I’ve since taken some normal colour photos with this camera which I got developed at my local photo lab for £5 (and will be scanning them in myself once I receive my scanner).

In view of this, I will definitely be taking a lot more pictures using this camera and feel that the purchase for me and the use I will get out of the camera is worth every penny.

I’m going to be loading this camera with 400 ISO black and white film next as I’m really interested to see how the sprocket hole effect will look in monochrome.

UPDATE: I’ve since discovered that this camera has now sold out on the Lomography website (and they only had a couple in the shop when I bought mine) so I’m really happy I managed to get one when I did. Fingers crossed for anybody else out there looking to buy one that Lomography will hopefully get new stock of it soon.

Olympus Pen EE

A few weeks ago my husband and I had a few days off work and on one of the days we decided to have a walk around the lanes in Brighton with our dog.

I needed to pop to one of our local shops, Zoing Image in Sydney Street as I was after some Cinestill 800 film to practice some night time shots using my Pentax K1000 (blog to follow on this).

As well as the unusual film selection that Zoing Image stock, they also sell a selection of second hand cameras. Every time I visit, there are always a new selection of secondhand cameras to choose from so I love to browse.

Whilst my husband isn’t really into photography, he always takes a keen interest in any camera I buy and was extremely fascinated by my Olympus Pen FT half frame camera and the quality of images it produces.

I think this is what led him to noticing the Olympus Pen EE Camera in the cabinet for sale.

He told me he was instantly drawn to the size and grey colour of the camera. Once I explained to him it was an automatic half frame camera he wanted to have a look at it in more detail. He absolutely loved the tiny viewfinder window and the feel of it in his hands so we bought it along with some Kodak Colour Plus 200 35mm film and loaded it in the shop there and then so we could take some photos of our day around Brighton.

In some ways, this camera is similar to the Olympus Trip where a red flasher will pop up in the viewfinder if the image is too bright or dull and won’t expose correctly. This took some getting use to for my husband as he tried to take several shots where this happened.

The film number counts back from 72 to 0. The lens is a D Zuiko f/3.5 (4 element) with a focal length of 28mm.

I already knew the lens would be of good quality from my experience of using Zuiko lenses on my Olympus Pen FT.

A great edition to this camera in the shop was the fact it also came with a UV lens which screwed into the middle of the camera:

The shutter was quite small so could be hard find by feel when taking a picture:

I solved this problem when I got home by adding a metal shutter button which definitely made taking pictures easier:

The camera also came with an Olympus lens cap although I don’t think it’s the original as I think they have EE written on them.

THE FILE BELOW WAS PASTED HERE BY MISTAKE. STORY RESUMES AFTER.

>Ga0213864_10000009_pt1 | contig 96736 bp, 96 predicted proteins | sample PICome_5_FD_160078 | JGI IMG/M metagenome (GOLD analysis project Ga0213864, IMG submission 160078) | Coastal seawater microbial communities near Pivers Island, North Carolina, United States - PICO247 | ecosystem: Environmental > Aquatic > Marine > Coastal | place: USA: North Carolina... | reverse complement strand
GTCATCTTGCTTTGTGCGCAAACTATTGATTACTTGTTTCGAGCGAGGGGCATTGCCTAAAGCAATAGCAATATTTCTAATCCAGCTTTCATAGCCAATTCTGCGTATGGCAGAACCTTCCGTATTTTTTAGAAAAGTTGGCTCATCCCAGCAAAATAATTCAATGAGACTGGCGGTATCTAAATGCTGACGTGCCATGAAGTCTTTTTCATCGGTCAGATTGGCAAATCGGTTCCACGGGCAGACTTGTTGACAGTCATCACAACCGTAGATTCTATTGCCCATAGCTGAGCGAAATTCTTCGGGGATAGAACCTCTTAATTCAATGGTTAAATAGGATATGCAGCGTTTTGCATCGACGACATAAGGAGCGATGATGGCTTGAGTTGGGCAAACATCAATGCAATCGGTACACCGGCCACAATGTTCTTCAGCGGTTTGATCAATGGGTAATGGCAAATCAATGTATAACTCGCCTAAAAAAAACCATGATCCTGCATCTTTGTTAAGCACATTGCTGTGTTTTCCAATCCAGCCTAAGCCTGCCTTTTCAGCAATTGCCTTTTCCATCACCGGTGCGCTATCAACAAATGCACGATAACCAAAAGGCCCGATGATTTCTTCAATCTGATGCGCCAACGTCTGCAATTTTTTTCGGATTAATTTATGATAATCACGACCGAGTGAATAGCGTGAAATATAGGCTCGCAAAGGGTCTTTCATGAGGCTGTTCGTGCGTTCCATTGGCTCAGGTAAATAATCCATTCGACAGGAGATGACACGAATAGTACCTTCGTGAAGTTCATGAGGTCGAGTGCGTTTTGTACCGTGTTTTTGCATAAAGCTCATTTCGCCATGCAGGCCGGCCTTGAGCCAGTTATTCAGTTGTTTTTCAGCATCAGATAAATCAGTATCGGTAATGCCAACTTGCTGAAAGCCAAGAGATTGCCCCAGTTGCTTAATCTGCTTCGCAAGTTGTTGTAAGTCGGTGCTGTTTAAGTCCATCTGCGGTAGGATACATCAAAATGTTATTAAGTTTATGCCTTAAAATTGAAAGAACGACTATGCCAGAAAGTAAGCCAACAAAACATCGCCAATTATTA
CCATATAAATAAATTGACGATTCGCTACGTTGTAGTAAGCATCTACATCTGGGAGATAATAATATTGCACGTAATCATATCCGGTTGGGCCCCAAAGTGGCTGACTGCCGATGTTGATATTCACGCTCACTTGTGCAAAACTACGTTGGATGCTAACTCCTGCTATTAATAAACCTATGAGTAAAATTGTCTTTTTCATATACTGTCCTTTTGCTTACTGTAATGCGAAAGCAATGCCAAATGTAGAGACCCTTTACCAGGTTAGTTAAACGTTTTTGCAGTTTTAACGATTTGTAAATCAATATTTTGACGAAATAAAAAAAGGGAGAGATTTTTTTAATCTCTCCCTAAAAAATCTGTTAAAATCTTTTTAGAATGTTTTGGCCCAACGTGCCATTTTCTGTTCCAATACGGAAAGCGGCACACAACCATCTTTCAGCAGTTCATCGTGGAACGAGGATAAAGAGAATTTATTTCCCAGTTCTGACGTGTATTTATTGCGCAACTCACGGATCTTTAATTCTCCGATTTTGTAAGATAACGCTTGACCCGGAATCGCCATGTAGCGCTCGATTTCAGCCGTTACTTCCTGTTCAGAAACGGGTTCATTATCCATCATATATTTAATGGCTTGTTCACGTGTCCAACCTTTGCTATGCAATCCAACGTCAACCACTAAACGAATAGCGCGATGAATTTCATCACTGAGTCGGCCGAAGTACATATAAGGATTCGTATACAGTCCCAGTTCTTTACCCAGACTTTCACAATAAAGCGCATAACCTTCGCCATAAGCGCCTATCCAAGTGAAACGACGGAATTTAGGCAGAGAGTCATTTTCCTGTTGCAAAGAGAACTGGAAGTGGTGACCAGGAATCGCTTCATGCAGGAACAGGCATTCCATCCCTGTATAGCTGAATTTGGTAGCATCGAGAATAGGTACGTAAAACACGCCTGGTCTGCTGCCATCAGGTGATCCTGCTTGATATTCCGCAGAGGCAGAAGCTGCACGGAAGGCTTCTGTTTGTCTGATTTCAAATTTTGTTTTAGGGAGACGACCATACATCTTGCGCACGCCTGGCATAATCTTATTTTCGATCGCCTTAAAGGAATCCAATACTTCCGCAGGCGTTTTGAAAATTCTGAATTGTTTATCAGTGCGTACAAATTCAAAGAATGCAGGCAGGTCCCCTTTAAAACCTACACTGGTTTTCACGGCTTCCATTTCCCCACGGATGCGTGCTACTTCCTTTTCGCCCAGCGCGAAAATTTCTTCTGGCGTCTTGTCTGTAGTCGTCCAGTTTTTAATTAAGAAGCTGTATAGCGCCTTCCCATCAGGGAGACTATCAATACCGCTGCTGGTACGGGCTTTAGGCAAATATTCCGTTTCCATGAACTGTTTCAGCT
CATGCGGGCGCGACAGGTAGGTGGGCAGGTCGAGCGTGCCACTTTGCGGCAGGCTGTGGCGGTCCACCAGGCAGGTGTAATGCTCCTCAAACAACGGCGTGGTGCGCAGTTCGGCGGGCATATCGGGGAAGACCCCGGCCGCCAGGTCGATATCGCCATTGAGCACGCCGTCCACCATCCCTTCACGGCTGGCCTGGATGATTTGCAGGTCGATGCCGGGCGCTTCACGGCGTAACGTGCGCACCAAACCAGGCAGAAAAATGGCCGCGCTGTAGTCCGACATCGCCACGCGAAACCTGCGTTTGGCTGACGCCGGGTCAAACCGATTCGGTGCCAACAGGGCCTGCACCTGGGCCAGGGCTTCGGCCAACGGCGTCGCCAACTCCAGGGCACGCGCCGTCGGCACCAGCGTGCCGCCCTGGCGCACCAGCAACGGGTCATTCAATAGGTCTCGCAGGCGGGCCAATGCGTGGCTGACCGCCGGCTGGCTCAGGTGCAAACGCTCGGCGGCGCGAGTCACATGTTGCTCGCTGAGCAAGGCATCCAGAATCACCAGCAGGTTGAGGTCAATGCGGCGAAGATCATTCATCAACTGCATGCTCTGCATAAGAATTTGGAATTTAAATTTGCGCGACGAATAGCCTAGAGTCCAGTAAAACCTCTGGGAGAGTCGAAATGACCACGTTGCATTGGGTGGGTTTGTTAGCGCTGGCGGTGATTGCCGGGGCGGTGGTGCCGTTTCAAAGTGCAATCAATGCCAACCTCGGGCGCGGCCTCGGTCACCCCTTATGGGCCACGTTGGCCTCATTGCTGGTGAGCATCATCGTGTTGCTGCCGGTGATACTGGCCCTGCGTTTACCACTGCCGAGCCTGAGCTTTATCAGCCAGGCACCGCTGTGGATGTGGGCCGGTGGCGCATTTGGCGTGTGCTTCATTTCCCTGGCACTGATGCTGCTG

The camera unfortunately didn’t come with the original case or wrist strap but the shop were kind enough to provide me with a small black case which was in great condition. Also I know that the original olympus cases for this camera can deteriorate over time as the plastic outer coating of the case tends to flake off. Thankfully I had a grey wrist strap at home which had originally been for my Panasonic TZ70 digital camera which I’d never used as I prefer to use a leather neck strap with that particular camera. Personally, I would never use a neck strap with the Olympus Pen EE due to it being so lightweight (12.5 ounces).

I’ve also since purchased a skylight filter for the camera which I picked up for a couple of pounds on eBay.

I was surprised how quickly my husband and I were able to get through 72 frames over two days but with a point and shoot style camera I don’t really think so much about the image since it’s automatically focused (unlike my Olympus Pen FT where I spend much more time thinking about the image I’m taking and what lens to use etc).

Here is a little selection of pictures we took:

I got the film developed at Moorfields Photographic in Liverpool as they have the half frame developing equipment which means that each image is exposed correctly rather than a compromise of exposure between two images as would occur at a normal lab with standard 35mm equipment.

Overall I was happy with the quality of the images and was what I expected from the Zuiko lens. I also liked the vintage feel of the photos. The sharpness was a little hit and miss at times since it’s automatic with only one lens type.

I will always prefer my Olympus Pen FT because of the gorgeous crispness I get with that camera along with the variety of lenses I can use for a particular shot.

However, if out and about in a rush and if I’ve only got a little handbag on me during the daytime then I would happily put this little camera in my bag and use it for the day.

It’s also handy for my husband to use when we’re out and about as he’s not so keen on all the time that can be spent perfecting a shot using a heavier SLR Camera 📷